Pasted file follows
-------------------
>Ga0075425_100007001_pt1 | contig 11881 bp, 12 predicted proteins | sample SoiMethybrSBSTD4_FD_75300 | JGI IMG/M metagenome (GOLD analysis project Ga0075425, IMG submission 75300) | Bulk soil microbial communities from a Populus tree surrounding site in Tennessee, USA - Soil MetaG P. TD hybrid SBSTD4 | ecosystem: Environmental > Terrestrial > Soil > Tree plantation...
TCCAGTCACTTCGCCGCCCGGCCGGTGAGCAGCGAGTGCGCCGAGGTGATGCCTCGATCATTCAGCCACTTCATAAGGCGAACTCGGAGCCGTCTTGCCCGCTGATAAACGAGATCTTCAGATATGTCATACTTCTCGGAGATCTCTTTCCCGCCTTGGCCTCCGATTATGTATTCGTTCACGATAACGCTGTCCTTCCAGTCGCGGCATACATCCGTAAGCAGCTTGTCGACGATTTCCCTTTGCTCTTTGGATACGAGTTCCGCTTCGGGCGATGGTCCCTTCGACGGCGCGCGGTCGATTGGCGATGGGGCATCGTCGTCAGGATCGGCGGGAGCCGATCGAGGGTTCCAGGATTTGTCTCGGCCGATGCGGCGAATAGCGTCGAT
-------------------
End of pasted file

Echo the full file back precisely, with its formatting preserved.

>Ga0075425_100007001_pt1 | contig 11881 bp, 12 predicted proteins | sample SoiMethybrSBSTD4_FD_75300 | JGI IMG/M metagenome (GOLD analysis project Ga0075425, IMG submission 75300) | Bulk soil microbial communities from a Populus tree surrounding site in Tennessee, USA - Soil MetaG P. TD hybrid SBSTD4 | ecosystem: Environmental > Terrestrial > Soil > Tree plantation...
TCCAGTCACTTCGCCGCCCGGCCGGTGAGCAGCGAGTGCGCCGAGGTGATGCCTCGATCATTCAGCCACTTCATAAGGCGAACTCGGAGCCGTCTTGCCCGCTGATAAACGAGATCTTCAGATATGTCATACTTCTCGGAGATCTCTTTCCCGCCTTGGCCTCCGATTATGTATTCGTTCACGATAACGCTGTCCTTCCAGTCGCGGCATACATCCGTAAGCAGCTTGTCGACGATTTCCCTTTGCTCTTTGGATACGAGTTCCGCTTCGGGCGATGGTCCCTTCGACGGCGCGCGGTCGATTGGCGATGGGGCATCGTCGTCAGGATCGGCGGGAGCCGATCGAGGGTTCCAGGATTTGTCTCGGCCGATGCGGCGAATAGCGTCGAT